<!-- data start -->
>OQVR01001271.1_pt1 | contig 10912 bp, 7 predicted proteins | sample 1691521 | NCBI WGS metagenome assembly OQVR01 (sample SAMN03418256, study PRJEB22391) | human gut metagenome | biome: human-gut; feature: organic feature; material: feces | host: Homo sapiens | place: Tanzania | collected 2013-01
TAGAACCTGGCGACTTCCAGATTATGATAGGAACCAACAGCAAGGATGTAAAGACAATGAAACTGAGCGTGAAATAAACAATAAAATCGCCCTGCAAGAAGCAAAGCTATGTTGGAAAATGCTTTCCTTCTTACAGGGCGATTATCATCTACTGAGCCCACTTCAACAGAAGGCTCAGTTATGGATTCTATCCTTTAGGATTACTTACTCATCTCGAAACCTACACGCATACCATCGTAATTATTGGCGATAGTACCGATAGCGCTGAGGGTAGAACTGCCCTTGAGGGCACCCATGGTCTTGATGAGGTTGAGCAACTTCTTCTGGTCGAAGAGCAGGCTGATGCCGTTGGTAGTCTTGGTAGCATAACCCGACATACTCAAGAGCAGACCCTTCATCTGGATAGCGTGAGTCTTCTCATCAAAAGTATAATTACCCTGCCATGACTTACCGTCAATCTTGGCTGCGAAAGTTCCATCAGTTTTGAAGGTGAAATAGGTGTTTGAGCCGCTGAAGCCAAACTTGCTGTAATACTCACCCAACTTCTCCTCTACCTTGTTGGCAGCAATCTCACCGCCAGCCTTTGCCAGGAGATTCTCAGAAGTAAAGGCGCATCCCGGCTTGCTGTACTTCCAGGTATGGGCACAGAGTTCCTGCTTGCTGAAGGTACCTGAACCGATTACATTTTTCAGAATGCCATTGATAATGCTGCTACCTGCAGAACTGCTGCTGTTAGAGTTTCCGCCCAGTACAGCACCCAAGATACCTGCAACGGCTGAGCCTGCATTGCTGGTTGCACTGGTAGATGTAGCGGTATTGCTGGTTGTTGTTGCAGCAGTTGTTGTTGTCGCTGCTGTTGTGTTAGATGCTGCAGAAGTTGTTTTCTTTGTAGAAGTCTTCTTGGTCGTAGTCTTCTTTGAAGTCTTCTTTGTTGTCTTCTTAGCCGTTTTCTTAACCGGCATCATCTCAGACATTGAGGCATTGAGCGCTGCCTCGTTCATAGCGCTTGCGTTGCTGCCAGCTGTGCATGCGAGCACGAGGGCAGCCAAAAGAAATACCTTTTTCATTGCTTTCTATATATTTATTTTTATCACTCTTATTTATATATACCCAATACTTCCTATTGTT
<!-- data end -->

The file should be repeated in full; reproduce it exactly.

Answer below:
>OQVR01001271.1_pt1 | contig 10912 bp, 7 predicted proteins | sample 1691521 | NCBI WGS metagenome assembly OQVR01 (sample SAMN03418256, study PRJEB22391) | human gut metagenome | biome: human-gut; feature: organic feature; material: feces | host: Homo sapiens | place: Tanzania | collected 2013-01
TAGAACCTGGCGACTTCCAGATTATGATAGGAACCAACAGCAAGGATGTAAAGACAATGAAACTGAGCGTGAAATAAACAATAAAATCGCCCTGCAAGAAGCAAAGCTATGTTGGAAAATGCTTTCCTTCTTACAGGGCGATTATCATCTACTGAGCCCACTTCAACAGAAGGCTCAGTTATGGATTCTATCCTTTAGGATTACTTACTCATCTCGAAACCTACACGCATACCATCGTAATTATTGGCGATAGTACCGATAGCGCTGAGGGTAGAACTGCCCTTGAGGGCACCCATGGTCTTGATGAGGTTGAGCAACTTCTTCTGGTCGAAGAGCAGGCTGATGCCGTTGGTAGTCTTGGTAGCATAACCCGACATACTCAAGAGCAGACCCTTCATCTGGATAGCGTGAGTCTTCTCATCAAAAGTATAATTACCCTGCCATGACTTACCGTCAATCTTGGCTGCGAAAGTTCCATCAGTTTTGAAGGTGAAATAGGTGTTTGAGCCGCTGAAGCCAAACTTGCTGTAATACTCACCCAACTTCTCCTCTACCTTGTTGGCAGCAATCTCACCGCCAGCCTTTGCCAGGAGATTCTCAGAAGTAAAGGCGCATCCCGGCTTGCTGTACTTCCAGGTATGGGCACAGAGTTCCTGCTTGCTGAAGGTACCTGAACCGATTACATTTTTCAGAATGCCATTGATAATGCTGCTACCTGCAGAACTGCTGCTGTTAGAGTTTCCGCCCAGTACAGCACCCAAGATACCTGCAACGGCTGAGCCTGCATTGCTGGTTGCACTGGTAGATGTAGCGGTATTGCTGGTTGTTGTTGCAGCAGTTGTTGTTGTCGCTGCTGTTGTGTTAGATGCTGCAGAAGTTGTTTTCTTTGTAGAAGTCTTCTTGGTCGTAGTCTTCTTTGAAGTCTTCTTTGTTGTCTTCTTAGCCGTTTTCTTAACCGGCATCATCTCAGACATTGAGGCATTGAGCGCTGCCTCGTTCATAGCGCTTGCGTTGCTGCCAGCTGTGCATGCGAGCACGAGGGCAGCCAAAAGAAATACCTTTTTCATTGCTTTCTATATATTTATTTTTATCACTCTTATTTATATATACCCAATACTTCCTATTGTT